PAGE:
Wednesday, January 09, 2013

Why do doctors order so many tests ?

Doctors know that many of the tests they order frequently do not provide much useful practical information . The results of these tests do not affect either their diagnosis; their medical advise ; or the patient’s choice of treatment options. However, in spite of this, doctors continue to order these tests , even though this overtesting can be harmful. Tests can be quite expensive ; even worse , they may lead to overtreatment ; or sometimes the wrong treatment ! The results are often red herrings ; because when the test result is abnormal, the doctor needs to “treat” this abnormal test result, even though it has no connection with the patient's presenting complaint or his disease.

Why do doctors do so much overtesting ? It's not that the doctors do these tests because they want to make money ; or because they get kickbacks from the pathology lab to whom they refer the patient ! The reasons are more complex.

For one thing , doctors do what they are expected to do . Because patients expect their doctor to “ run
tests “,doctors do so . After all , if the doctor doesn't order tests , the patient may feel – What was the point of my spending the money on the consultation – the doctor didn't bother to do anything for me ! There is a lot of social and patient pressure on the doctor to order tests – he does not want to lose his patients to another doctor who is more willing to keep the patient happy by doing unnecessary tests .

Second, ordering tests is what doctors are trained to do ! Doctors are taught that when a patient comes to you,  you take a history ; do a clinical examination ; generate a differential diagnosis ; order tests; use the test results to find out what the right diagnosis is ; and start treatment based on this. While this particular simplistic model works extremely well in the textbook , it doesn't work well in real life at all . Patients often have multiple complaints, most of which don’t necessarily have a specific medical diagnosis . Of course, once doctors start practice, they realize this , and they learn that masterly inactivity is often the best course of action ; and that they don't need to do a lot of these tests . Unfortunately , it's not so easy to do this in real life, because it requires much more time to explain to patients why tests are not required . Time is one thing doctors are extremely short of , which is why it's much easier for them to just pick up a prescription pad and order the test , whether the patient needs it or not. Even though doctors know in their heart of hearts that the test doesn't help the patient, it helps them to manage their patient flow, because it helps to cut short the patient visit , so that they can then move on to seeing the next patient.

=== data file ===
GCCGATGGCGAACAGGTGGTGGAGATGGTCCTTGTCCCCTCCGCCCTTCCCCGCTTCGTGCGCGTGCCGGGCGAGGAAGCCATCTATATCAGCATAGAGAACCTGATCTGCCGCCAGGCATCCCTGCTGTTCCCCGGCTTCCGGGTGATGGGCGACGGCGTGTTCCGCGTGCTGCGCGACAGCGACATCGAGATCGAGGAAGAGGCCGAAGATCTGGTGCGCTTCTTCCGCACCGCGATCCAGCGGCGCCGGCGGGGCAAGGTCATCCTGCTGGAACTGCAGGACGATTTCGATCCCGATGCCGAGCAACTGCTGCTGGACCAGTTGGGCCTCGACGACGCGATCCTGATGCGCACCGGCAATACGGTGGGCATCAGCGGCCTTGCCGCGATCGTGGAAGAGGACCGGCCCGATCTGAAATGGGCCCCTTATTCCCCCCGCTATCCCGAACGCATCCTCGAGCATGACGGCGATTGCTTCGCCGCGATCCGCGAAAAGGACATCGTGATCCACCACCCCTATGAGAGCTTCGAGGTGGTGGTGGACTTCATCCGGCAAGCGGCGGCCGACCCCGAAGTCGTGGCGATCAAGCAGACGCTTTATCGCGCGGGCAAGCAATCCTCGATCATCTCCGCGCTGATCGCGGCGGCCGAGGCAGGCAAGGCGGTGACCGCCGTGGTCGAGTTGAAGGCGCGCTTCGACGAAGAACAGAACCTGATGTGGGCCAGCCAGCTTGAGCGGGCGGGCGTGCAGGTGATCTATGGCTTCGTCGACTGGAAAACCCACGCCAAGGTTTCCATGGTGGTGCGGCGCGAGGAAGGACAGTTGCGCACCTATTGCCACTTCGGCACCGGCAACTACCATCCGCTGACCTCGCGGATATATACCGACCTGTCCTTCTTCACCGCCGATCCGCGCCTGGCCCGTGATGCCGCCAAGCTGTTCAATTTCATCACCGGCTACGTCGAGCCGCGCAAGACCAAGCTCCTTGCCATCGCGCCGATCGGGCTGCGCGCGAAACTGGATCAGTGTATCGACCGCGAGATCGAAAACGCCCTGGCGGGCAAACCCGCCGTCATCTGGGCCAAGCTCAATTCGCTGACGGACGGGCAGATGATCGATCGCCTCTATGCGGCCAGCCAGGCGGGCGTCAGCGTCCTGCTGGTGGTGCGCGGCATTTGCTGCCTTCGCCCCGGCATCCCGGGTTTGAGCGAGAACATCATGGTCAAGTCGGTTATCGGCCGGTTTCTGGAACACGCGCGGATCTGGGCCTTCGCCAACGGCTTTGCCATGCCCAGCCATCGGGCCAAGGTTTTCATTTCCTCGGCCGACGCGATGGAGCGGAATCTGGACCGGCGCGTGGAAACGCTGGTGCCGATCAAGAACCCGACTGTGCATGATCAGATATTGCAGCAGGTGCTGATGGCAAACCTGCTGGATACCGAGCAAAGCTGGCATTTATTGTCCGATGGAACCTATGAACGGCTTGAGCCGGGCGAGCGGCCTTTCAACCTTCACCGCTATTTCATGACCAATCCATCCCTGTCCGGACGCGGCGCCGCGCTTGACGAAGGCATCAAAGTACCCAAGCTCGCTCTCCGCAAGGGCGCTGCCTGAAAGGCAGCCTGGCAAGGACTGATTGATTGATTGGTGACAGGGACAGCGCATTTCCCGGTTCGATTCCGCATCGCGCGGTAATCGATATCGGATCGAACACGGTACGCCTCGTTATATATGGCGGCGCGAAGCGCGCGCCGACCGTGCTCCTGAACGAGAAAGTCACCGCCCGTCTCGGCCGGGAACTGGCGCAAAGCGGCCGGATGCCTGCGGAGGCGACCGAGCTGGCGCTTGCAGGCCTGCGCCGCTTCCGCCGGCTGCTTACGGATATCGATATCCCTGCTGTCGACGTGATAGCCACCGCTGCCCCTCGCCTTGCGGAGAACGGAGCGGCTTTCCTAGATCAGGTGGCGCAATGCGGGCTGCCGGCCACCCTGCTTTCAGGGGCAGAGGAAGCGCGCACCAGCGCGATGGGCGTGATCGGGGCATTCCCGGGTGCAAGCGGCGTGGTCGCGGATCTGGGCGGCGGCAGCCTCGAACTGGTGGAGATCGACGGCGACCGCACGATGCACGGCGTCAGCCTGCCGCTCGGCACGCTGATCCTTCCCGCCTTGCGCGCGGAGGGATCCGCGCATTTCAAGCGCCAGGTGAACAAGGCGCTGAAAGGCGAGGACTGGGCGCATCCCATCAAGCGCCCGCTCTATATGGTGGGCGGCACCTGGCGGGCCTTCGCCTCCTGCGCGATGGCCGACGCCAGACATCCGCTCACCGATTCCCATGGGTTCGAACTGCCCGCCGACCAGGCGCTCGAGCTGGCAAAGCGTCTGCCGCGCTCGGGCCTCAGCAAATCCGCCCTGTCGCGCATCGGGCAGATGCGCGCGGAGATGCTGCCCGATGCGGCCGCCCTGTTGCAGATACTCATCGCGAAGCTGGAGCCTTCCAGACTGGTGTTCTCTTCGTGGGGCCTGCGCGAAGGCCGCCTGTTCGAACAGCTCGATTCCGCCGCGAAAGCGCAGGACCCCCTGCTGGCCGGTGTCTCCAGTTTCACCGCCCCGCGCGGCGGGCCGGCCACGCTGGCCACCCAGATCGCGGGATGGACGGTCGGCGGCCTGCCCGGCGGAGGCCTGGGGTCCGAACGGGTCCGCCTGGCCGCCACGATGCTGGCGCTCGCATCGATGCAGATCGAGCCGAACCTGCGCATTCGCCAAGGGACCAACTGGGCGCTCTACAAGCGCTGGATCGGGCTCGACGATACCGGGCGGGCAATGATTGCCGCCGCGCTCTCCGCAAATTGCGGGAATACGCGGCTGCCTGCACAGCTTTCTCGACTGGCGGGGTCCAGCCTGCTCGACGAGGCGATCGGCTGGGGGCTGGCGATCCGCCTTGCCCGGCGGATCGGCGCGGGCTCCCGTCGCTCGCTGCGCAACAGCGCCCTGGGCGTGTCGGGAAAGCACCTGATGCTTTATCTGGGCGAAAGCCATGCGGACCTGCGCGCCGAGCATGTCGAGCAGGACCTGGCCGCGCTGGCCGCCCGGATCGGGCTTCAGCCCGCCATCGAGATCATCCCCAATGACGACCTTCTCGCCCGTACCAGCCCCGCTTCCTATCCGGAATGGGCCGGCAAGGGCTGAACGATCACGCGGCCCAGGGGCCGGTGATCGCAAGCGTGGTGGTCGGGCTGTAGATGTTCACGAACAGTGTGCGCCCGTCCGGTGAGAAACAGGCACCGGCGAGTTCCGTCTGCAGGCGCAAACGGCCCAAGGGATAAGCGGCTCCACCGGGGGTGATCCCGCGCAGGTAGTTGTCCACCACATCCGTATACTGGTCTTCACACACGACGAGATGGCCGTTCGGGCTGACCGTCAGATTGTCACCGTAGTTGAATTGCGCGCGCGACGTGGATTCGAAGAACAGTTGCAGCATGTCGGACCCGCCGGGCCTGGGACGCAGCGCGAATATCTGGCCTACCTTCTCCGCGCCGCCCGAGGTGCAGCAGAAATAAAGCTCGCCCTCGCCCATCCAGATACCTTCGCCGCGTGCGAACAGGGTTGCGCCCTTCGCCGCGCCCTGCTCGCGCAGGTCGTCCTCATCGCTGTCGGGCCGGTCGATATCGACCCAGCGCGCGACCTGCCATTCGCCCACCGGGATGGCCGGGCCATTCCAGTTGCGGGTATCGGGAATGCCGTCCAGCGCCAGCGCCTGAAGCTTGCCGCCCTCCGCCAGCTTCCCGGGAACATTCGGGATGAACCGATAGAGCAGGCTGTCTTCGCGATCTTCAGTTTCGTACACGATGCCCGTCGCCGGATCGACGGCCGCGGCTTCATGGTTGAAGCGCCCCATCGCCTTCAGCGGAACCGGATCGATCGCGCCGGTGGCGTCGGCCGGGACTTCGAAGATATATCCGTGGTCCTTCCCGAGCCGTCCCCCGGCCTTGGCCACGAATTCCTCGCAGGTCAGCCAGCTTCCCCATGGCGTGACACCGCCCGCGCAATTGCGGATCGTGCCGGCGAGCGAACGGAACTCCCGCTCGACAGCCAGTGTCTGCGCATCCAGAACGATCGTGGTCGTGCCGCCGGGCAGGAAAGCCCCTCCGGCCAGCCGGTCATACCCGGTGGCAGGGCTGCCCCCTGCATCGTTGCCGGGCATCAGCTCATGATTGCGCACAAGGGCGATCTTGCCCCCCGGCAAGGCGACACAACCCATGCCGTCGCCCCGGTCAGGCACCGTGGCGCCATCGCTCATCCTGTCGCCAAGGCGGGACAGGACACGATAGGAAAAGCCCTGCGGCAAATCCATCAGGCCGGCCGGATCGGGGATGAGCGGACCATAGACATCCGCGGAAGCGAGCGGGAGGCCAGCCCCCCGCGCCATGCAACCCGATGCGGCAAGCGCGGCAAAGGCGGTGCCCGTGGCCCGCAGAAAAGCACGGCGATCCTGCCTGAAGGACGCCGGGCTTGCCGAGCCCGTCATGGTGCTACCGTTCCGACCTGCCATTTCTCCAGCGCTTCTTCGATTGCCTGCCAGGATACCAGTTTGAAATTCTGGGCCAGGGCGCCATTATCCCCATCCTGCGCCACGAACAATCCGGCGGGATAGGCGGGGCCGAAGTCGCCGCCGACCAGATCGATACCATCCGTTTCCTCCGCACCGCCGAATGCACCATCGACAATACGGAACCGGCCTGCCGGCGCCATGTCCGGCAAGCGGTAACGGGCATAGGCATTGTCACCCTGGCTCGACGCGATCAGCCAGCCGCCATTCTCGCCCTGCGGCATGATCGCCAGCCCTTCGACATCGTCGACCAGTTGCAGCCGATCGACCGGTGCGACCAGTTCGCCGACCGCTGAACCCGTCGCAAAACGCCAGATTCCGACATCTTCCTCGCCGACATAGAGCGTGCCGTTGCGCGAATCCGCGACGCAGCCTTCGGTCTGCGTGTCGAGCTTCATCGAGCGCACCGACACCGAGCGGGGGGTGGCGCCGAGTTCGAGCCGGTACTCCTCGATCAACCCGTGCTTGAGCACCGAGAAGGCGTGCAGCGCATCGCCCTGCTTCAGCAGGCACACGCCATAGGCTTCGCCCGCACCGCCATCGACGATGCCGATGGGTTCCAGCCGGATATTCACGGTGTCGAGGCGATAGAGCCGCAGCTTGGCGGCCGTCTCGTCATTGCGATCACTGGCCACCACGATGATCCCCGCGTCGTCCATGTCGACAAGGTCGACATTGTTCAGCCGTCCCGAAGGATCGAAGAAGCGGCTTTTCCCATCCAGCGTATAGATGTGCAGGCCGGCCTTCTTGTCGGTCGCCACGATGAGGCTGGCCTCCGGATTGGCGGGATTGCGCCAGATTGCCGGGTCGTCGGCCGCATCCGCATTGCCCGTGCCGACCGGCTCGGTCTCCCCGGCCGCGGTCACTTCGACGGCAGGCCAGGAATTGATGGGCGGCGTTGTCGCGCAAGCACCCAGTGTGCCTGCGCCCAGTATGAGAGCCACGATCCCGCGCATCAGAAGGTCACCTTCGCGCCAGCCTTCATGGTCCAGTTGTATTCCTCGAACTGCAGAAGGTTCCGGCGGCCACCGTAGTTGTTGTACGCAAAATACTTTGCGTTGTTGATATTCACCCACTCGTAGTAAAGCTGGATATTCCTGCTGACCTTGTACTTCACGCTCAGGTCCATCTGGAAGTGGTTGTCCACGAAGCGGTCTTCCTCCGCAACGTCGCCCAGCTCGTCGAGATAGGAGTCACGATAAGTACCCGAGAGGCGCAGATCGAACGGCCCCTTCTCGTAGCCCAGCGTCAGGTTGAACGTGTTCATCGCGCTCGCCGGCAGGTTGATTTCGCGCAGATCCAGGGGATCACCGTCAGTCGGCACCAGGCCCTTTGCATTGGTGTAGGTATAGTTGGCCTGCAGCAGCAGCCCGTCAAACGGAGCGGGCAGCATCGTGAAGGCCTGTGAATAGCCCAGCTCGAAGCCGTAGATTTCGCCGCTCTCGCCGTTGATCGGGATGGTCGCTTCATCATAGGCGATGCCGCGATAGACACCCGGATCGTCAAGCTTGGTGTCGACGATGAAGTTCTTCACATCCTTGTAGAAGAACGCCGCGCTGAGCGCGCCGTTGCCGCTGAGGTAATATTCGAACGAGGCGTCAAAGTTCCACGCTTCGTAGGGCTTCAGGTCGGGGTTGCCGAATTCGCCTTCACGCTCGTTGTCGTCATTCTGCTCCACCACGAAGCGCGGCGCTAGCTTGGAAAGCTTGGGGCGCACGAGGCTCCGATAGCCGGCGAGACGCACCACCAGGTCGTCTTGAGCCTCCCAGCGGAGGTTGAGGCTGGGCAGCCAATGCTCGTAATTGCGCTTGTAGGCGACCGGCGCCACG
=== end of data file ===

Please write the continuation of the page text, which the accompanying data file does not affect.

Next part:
Another problem is the flawed training which doctors receive. They are taught ordering tests will give them more information , so that when doctors are confused and are not sure what to do next , their first knee-jerk reflex action is – Let’s run some tests ; and see what the results are ! The test result may not provide the doctor with useful information , but while waiting to get the test result , the passage of time will often provide additional useful diagnostic information which the doctor can then intelligently use in order to come up with a sensible course of action ! Ordering the tests can be a temporizing activity which allows the doctor to buy time – but this is true only if it is done intelligently ; and also when the doctor is mature enough to understand that just because one of the test results was abnormal , that doesn't mean that this is the cause of the problem ! The danger is that doctors start treating the test result, rather than treating the patient !

Finally , I think doctors do tests because they don't know any better and because they really have nothing else to offer . Rather than do nothing , which requires a lot of maturity and confidence , they order tests. The good news is that as doctors get more senior and more confident in their clinical skills and abilities, they are willing to  tell the patient that they do not need any tests ! The better news is that patients are now getting more mature and intelligent ; and are understanding that tests are not necessarily good for them . They are no longer forcing the doctor to do unnecessary tests for them , because they understand that there are risks to overtesting  ! The conservative doctor will attract mature patients , who understand that a doctor who's intelligent enough not to order tests is actually a very good doctor ! This can be the starting point for a win-win partnership , where both the doctor and the patient know the true value of tests – and understand when to run them - and equally importantly, when not to !

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